Antarctic blue whale: World’s Tallest whale

The World’s Tallest whale: The blue whale is the tallest animal on the planet. Its size is impressive, reaching up to 110 feet and weighing over 330,000 pounds. The largest whale in the world is the Antarctic blue whale. These creatures are larger than their Northern hemisphere counterparts, which grow up to 90 feet long and only 200,000 pounds. The female blue whale is bigger than the male, weighing between 6 and 8,000 pounds. Their calves are around twenty-three feet long and gain about 200 pounds a day.


Antarctic blue whale: World's Tallest whale
Image source – Google | Image by – Jennifer Welsh 


Blue whales are protected under several international and U.S. laws, including the Endangered Species Act of 1973 and the Marine Mammal Protection Act of 1972. Although these laws have helped to protect the blue whales, the population is still in decline. In fact, the species is now classified as critically endangered on the IUCN Red List. The British Antarctic Survey recently led an expedition to the sub-Antarctic island of South Georgia, where they counted 55 whales. Although the population of these animals is still low, South Georgia waters remain an important feeding ground for them.

Bowhead whale: World’s Tallest whale


Bowhead whale: World's Tallest whale
Image source – Google | Image by – easyscienceforkids


Bowhead whales live in the cold waters of the Bering, Beaufort, Chukchi, and Davis Straits. They are also found in eastern Greenland and Spitsbergen. In the winter, they live near the southern limit of the pack ice and migrate north once sea ice breaks. This means they are often spotted close to shore.

Bowhead whales feed on krill, shrimp-like creatures that are less than an inch long. They swim into groups and filter food through their overlapping baleen plates. Their massive bow-shaped head and baleen plates can grow up to 10 feet long.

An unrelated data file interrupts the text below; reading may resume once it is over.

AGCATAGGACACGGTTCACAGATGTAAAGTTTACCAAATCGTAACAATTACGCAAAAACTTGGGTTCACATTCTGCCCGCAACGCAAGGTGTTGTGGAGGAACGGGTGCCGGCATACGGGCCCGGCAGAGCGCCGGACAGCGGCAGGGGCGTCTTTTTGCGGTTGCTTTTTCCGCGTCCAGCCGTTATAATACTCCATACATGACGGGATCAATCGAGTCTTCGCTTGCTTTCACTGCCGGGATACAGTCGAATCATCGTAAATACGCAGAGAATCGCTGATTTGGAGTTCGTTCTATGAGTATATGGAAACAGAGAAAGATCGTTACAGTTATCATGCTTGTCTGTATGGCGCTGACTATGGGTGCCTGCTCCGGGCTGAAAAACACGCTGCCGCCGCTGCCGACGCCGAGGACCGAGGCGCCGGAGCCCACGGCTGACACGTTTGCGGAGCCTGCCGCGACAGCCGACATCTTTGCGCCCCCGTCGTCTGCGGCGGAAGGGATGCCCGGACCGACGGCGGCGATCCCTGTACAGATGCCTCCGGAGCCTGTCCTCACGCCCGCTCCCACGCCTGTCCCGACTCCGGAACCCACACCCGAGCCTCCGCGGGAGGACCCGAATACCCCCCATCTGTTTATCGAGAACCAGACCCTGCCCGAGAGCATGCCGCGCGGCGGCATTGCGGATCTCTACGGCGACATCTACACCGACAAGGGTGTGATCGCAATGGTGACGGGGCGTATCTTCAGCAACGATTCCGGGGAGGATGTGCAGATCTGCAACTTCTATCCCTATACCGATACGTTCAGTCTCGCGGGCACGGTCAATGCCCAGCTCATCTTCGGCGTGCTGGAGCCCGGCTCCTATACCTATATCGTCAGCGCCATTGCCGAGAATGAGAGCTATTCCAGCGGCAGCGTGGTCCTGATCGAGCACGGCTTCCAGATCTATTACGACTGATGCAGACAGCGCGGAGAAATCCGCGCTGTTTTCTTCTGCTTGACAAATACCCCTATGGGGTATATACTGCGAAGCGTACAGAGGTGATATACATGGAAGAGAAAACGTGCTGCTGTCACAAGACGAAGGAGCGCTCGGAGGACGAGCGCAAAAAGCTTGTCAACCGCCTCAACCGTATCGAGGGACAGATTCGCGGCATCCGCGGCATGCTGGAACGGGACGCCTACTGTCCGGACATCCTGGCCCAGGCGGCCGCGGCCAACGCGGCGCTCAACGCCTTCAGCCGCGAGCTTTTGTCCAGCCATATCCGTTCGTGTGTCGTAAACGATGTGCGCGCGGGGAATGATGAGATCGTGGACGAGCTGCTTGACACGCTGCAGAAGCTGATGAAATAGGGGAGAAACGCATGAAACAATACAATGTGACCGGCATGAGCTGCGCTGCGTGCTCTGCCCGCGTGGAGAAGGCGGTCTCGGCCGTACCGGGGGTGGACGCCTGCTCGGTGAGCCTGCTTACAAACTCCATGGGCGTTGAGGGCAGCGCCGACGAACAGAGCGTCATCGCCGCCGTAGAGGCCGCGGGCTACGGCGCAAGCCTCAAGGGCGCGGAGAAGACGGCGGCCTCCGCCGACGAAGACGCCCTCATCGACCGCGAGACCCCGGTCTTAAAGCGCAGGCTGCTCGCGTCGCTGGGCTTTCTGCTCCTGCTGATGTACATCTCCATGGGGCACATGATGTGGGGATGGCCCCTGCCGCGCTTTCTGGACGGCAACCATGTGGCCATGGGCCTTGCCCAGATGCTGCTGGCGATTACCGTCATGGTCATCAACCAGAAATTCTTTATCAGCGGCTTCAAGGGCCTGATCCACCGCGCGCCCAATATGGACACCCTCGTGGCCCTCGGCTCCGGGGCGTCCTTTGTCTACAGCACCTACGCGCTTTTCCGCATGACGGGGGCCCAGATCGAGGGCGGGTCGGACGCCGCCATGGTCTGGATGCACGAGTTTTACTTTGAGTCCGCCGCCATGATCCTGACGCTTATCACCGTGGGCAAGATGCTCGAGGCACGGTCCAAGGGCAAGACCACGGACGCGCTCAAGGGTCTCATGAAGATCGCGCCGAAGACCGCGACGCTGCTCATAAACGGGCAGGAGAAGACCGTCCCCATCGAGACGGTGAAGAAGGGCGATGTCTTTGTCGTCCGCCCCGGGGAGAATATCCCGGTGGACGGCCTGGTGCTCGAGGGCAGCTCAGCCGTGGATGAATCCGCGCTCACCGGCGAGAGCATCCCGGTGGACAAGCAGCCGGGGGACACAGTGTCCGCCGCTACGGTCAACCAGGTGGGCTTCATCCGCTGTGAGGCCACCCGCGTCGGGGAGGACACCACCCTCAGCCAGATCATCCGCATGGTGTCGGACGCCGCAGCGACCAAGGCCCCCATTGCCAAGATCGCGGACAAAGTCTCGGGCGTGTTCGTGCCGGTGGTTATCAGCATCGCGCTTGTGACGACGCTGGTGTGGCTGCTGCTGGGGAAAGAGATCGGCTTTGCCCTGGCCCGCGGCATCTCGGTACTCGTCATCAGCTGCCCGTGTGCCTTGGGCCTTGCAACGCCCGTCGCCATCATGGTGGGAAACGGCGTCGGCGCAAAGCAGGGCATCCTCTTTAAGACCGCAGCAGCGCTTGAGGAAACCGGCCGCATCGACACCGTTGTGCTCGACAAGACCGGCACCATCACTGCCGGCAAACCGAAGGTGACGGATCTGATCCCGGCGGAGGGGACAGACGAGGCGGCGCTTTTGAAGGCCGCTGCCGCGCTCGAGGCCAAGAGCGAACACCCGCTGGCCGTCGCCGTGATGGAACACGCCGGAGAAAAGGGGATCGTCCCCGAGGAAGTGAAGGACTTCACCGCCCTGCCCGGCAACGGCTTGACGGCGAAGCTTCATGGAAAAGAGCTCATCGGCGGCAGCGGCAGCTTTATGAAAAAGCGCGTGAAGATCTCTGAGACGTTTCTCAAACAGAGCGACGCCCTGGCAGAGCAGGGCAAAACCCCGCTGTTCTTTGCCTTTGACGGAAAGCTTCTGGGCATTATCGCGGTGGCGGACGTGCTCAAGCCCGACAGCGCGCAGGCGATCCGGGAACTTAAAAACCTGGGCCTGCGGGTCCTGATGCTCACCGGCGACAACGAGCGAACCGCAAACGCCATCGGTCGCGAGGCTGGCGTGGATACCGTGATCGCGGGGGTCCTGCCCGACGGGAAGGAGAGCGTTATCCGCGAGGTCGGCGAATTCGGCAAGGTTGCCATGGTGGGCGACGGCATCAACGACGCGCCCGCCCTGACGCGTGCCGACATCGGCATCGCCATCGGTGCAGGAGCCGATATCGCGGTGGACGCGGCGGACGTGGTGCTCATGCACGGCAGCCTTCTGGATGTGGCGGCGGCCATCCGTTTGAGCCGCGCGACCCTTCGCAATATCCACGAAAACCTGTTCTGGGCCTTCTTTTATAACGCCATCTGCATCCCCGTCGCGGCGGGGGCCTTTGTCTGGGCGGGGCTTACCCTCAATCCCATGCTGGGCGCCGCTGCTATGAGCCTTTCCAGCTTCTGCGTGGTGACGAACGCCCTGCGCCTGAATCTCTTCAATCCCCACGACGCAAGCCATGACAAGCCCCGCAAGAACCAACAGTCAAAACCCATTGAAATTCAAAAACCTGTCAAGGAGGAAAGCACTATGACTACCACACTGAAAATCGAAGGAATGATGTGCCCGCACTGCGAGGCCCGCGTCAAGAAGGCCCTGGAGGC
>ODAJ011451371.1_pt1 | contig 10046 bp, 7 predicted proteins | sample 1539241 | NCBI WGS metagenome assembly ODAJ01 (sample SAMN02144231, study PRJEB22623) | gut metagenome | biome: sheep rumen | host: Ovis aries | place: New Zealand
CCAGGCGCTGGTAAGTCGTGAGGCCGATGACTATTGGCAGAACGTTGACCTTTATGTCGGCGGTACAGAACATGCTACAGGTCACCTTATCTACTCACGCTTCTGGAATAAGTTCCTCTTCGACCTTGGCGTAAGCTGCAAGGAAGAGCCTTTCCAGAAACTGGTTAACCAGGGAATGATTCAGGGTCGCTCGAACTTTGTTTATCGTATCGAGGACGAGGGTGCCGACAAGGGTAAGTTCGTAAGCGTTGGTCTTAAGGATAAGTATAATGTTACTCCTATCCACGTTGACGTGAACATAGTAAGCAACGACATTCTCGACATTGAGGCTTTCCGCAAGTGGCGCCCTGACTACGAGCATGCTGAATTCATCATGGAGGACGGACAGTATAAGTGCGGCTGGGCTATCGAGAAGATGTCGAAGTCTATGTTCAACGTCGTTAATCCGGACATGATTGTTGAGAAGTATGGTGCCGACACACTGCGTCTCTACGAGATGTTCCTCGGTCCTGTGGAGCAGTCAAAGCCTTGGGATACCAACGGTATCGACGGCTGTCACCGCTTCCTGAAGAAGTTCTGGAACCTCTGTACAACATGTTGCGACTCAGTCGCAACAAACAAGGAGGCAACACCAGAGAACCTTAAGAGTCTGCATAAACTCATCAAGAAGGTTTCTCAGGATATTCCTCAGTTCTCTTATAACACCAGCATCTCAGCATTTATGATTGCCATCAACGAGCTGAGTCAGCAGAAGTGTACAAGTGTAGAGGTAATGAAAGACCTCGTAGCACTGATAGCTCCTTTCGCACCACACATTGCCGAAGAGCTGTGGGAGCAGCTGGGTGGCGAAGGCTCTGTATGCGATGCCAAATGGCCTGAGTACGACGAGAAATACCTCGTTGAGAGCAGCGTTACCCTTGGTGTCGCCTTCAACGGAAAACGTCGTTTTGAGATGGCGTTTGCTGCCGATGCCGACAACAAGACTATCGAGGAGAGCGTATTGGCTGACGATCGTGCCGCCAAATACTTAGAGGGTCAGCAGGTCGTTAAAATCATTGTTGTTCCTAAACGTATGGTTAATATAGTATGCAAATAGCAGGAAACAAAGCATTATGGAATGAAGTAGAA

Minke whale: World’s Tallest whale


Minke whale: World's Tallest whale
Danielle Reckless


Minke whales are among the largest mammals in the world. While they typically migrate to warmer waters at mid-latitudes, they also spend the summer season in colder waters. Because of this migration, these whales leave Icelandic waters in late September. Although the minke whale’s seasonal migration patterns are largely unknown, researchers have noted that they are frequently sighted in the same region.

Several studies have been conducted on this animal. In 1904, British zoologist Gordon R. Gray described it as a new species of “pike whale” and named it B. huttoni. It was not until the 20th century that scientists realized the true extent of the minke whale’s size.

Humpback whale


Humpback whale
Image source – Google | Image by –Leoma Williams


The Humpback whale can grow up to 60 feet in length. The whales are migratory and often travel thousands of miles. They usually feed near the poles and breed in tropical or subtropical waters. Their migrations are highly visible. These whales are also known for their spectacular breaching.

Humpback whales are a favorite of whale-watchers. Although they are not a particularly shy species, they may be agitated or upset by boats. Whale-watching enthusiasts may also be able to see them swim close to shore.

Fin whale


Fin whale
Image source – Google | Image by – skelligsrock


Fin whales are migratory and can be found in all the world’s oceans, except for the polar ones. They have been seen all along the eastern coast of North America. Although they tend to stay in temperate waters, they may migrate to the polar regions during the winter.

The fin whale has a torpedo-like body and can reach speeds of up to 40 km/h. It is known as the greyhound of the sea and can live for up to 111 years. During the 19th century, it was an important target for commercial whalers because of its fast swimming ability. Whaling became an important industry, with commercial whalers killing over 400,000 fin whales in the Southern Hemisphere.

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